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Saturday, March 1, 2014

Superfood Saturday- Greek Style Shrimp with Quinoa

8 ounces cooked shrimp, cleaned and de-veined
4 tablespoons olive oil
Juice of one lemon
2 cloves of garlic minced
1 half medium yellow onion chopped
1 teaspoon pepper
½ pint grape tomatoes halved
1 cup Kalama olives
½ red pepper chopped
1 cup flat leaf parsley coarsely chopped
4 ounces feta cheese cut into ½ inch chunks
2 cups quinoa cooked *

Place shrimp, half the olive oil, lemon juice, pepper and garlic in a bowl.  Let sit for 15 minutes.

Take remaining olive oil and heat a frying pan. I used a cast iron pan. Add onions and cook till tender. Add the red pepper and cook for just a few minutes. Add the tomatoes and olives. Cook just till everything is heated through.

Place cooked quinoa in a bowl. Add the feta cheese and parsley. Toss until well blended.

Serve shrimp vegetable mixture on top of the quinoa. 

I ate the leftovers cold because I did not want the feta cheese to melt. You could just reheat the shrimp mixture and put on top of the quinoa.  It is delicious either way.

I adapted this recipe from Fitness magazine. I made some changes, most cooks do. Make your own changes and make this recipe your own.


* Quinoa is one of the few sources of complete plant protein. In includes all nine amino acids.  Here are some of the other benefits:
·       Fiber- twice as much as other grains, which helps to fight high blood pressure and diabetes.
Quinoa in high in iron, magnesium, B2 and Manganese.
·       Iron- keeps red blood cells healthy, regulates body temperature, enzyme activity and energy metabolism.  Many women are low in iron.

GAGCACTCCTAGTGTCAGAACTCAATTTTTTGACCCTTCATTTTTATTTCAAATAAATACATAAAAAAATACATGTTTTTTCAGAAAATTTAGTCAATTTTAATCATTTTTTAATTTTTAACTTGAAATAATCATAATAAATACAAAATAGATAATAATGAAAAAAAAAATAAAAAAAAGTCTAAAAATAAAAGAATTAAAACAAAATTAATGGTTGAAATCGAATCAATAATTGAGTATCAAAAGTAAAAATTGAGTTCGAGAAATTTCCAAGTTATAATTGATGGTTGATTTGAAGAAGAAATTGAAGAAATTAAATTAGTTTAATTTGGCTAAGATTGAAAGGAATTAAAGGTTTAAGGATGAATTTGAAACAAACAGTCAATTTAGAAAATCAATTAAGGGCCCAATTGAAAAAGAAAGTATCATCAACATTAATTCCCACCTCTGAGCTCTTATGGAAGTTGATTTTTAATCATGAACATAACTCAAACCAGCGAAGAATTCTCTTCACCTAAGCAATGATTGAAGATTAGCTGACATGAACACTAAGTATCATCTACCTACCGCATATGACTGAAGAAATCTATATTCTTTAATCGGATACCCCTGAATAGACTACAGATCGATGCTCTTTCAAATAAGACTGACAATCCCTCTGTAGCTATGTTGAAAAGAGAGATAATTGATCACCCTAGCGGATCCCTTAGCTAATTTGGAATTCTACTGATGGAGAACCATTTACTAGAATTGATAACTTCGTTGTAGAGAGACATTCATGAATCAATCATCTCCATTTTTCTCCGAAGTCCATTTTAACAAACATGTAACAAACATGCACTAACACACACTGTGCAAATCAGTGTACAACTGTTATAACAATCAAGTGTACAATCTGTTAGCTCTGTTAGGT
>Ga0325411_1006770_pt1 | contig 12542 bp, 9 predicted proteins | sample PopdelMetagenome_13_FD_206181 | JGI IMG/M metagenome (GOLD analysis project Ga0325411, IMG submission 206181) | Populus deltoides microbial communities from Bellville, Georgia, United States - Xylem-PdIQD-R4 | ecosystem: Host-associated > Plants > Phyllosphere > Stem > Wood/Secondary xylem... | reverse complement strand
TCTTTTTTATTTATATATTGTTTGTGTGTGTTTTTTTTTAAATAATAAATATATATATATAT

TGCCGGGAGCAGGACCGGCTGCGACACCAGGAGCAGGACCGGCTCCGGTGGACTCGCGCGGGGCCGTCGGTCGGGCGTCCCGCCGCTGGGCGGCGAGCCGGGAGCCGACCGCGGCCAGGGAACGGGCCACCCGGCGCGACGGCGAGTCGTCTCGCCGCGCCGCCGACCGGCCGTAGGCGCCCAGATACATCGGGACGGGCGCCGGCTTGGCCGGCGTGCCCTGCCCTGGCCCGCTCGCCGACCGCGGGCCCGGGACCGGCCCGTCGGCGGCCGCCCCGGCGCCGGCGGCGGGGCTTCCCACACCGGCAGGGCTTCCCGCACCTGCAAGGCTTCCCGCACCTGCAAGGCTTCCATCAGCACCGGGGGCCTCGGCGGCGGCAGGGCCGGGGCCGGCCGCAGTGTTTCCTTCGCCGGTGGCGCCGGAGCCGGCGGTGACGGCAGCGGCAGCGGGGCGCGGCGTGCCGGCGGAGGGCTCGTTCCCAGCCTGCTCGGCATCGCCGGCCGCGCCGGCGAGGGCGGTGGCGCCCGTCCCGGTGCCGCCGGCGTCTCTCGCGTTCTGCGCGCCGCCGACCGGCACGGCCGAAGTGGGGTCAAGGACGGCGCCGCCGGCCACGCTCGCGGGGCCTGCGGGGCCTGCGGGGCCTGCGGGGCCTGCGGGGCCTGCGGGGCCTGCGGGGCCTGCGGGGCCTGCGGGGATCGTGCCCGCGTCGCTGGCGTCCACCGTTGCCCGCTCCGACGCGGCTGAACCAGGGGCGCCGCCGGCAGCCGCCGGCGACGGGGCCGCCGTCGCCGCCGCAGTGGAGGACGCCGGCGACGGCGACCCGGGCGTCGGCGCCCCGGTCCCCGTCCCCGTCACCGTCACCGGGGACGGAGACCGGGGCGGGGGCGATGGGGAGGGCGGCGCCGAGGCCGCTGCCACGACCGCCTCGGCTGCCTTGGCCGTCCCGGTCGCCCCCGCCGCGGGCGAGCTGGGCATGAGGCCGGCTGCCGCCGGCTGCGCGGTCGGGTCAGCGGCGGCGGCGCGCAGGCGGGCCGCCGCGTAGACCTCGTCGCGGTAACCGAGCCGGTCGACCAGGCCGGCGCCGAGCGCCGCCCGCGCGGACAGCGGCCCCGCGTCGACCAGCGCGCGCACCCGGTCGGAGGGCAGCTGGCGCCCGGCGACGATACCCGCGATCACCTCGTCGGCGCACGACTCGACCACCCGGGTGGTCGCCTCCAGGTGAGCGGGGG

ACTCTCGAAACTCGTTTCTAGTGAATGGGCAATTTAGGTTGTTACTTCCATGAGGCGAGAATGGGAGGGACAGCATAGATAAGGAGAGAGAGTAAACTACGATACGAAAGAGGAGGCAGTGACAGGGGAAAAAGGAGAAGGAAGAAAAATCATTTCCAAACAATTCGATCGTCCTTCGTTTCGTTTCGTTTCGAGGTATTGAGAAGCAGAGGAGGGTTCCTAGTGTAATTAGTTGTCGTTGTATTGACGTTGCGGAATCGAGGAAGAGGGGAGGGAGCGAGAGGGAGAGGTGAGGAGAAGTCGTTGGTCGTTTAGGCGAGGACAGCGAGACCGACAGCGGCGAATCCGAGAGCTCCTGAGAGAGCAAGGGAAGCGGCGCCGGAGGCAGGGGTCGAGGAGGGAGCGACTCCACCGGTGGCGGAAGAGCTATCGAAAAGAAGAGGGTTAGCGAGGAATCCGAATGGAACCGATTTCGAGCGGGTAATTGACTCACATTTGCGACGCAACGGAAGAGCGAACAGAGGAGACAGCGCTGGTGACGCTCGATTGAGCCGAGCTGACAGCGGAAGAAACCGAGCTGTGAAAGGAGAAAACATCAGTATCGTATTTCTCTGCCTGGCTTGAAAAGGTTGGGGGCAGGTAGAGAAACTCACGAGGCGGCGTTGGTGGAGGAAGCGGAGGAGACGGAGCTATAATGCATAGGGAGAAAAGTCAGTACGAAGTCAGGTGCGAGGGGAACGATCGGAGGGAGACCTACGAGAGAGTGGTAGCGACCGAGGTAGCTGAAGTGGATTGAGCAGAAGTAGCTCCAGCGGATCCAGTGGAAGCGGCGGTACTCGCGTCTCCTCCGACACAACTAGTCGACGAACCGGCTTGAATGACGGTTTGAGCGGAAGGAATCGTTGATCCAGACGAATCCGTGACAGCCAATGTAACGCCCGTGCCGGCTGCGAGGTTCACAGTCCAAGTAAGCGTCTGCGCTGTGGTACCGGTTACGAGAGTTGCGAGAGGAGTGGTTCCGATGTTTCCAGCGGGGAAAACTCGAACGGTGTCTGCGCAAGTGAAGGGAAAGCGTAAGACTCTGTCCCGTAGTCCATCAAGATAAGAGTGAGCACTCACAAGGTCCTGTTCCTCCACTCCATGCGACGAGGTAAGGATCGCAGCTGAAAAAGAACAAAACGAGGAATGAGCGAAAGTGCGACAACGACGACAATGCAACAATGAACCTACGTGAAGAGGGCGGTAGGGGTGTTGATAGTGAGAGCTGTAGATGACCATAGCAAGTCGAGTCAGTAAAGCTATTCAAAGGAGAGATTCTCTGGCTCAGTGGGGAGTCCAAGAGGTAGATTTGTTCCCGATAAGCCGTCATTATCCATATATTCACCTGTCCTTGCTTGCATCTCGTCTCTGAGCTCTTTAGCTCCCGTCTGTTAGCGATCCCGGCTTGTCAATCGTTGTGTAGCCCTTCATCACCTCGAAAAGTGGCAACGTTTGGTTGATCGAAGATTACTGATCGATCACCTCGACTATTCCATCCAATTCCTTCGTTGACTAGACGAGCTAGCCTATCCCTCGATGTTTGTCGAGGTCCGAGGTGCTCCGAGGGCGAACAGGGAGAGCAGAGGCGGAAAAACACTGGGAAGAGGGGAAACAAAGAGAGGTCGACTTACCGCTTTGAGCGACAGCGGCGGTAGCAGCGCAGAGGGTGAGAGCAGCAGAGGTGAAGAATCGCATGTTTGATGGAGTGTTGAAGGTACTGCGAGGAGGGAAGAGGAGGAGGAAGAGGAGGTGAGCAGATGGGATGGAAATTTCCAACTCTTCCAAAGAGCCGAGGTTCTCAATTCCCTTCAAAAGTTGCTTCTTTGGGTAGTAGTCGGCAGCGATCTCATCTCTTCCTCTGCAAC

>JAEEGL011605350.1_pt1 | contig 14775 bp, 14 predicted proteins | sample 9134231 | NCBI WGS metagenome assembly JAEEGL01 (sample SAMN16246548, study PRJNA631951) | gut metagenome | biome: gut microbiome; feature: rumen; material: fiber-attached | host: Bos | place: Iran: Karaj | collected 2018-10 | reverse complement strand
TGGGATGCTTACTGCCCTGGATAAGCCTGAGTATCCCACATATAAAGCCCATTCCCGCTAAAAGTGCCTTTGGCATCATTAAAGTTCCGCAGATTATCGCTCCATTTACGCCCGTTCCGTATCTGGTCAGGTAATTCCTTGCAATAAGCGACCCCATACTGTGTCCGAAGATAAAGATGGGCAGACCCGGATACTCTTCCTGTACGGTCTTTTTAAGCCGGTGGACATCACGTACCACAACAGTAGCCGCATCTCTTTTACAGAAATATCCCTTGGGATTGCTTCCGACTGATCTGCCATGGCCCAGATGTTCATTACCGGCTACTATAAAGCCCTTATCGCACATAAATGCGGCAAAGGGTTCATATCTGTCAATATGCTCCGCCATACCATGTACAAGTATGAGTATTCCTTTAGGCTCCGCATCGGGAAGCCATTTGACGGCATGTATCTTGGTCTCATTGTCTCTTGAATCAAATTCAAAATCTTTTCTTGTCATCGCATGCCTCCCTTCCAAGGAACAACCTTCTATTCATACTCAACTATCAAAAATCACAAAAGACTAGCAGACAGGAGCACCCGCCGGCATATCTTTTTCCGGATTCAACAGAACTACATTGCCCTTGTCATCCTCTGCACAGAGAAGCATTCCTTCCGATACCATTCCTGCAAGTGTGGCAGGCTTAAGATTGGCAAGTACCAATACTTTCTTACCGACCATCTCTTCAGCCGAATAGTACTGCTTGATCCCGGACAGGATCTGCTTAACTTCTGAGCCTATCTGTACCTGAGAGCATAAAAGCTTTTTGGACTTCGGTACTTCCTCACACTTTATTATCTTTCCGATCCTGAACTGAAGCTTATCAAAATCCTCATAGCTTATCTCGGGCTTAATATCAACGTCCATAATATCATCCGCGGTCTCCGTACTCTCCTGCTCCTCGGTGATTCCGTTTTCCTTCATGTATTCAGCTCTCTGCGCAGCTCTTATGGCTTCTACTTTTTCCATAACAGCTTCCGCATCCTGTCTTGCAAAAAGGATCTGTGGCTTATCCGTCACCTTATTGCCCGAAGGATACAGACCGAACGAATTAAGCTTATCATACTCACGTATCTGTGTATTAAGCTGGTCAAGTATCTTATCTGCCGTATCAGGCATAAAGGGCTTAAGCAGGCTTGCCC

·       Magnesium helps in transmission of nerve impulses, body temperature regulation and energy production.
·       B2- improves energy metabolism need in brain and muscle cells.
·       Manganese- an anti-oxidant that helps to prevent damage to mitochondria during energy production
Quinoa is also high in Lysine which is needed for growth and tissue repair

*I used my rice cooker to prepare the quinoa. No standing over the stove waiting for the moisture to be absorbed.

The Author at the 2012 Boston Marathon

Chris Wodke

Founder & Manager Team CMT

Chris is a triathlete and long distance runner. She is a two time participant of the Boston Marathon where she placed 2nd in the Mobiity Imparied Division.
 She was the 2012 National Champion Paratriathlon Open Division. In 2013 she qualified as a member of the Team USA Duathlon Team. She will compete in 2014 at the Age Group World Duathlon Sprint Championship in Pontevedre Spain.

She is the author of the book, “Running for My Life” that details her experience as a CMT affected athlete.
Team CMT is a group of athletes and supporters working to raise awareness and to find a cure for CMT. We have 143 members in 28 states. We also have members in Australia, Canada, Vietnam, Turkey, Finland and Iran. If you wish to join us visit our web site; or

CMT or Charcot-Marie-Tooth is the most commonly inherited peripheral neuropathy. It affects over 155,000 Americans (as many as MS).  It is a disease of the nerves that control the muscles. It is slowly progressive, causing loss of normal function and or sensation in the lower legs/feet and arms/hands.

Symptoms include; muscle wasting in the lower legs and feet leading to foot drop, poor balance and gait problems Atrophy in the hands causes difficulty with manual dexterity.

Structural foot deformities such as high arches and hammer toes are common.

Poor tolerance for cool or cold temperatures and many people have chronically cold hands and feet.

Additional symptoms may include fatigue, sleep apnea, breathing difficulties and hearing loss.

Additional Link
Follow CMT affected Paratriathlete Timmy Dixon

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